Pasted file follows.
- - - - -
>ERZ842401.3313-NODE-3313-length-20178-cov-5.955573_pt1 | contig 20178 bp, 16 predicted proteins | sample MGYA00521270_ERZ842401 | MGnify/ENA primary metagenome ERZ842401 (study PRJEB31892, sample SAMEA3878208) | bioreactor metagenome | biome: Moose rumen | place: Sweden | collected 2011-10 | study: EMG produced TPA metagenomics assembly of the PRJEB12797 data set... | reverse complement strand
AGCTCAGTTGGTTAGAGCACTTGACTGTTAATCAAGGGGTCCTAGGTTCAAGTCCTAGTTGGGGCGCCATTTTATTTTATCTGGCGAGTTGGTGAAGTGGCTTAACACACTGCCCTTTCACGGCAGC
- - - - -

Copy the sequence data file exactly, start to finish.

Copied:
>ERZ842401.3313-NODE-3313-length-20178-cov-5.955573_pt1 | contig 20178 bp, 16 predicted proteins | sample MGYA00521270_ERZ842401 | MGnify/ENA primary metagenome ERZ842401 (study PRJEB31892, sample SAMEA3878208) | bioreactor metagenome | biome: Moose rumen | place: Sweden | collected 2011-10 | study: EMG produced TPA metagenomics assembly of the PRJEB12797 data set... | reverse complement strand
AGCTCAGTTGGTTAGAGCACTTGACTGTTAATCAAGGGGTCCTAGGTTCAAGTCCTAGTTGGGGCGCCATTTTATTTTATCTGGCGAGTTGGTGAAGTGGCTTAACACACTGCCCTTTCACGGCAGC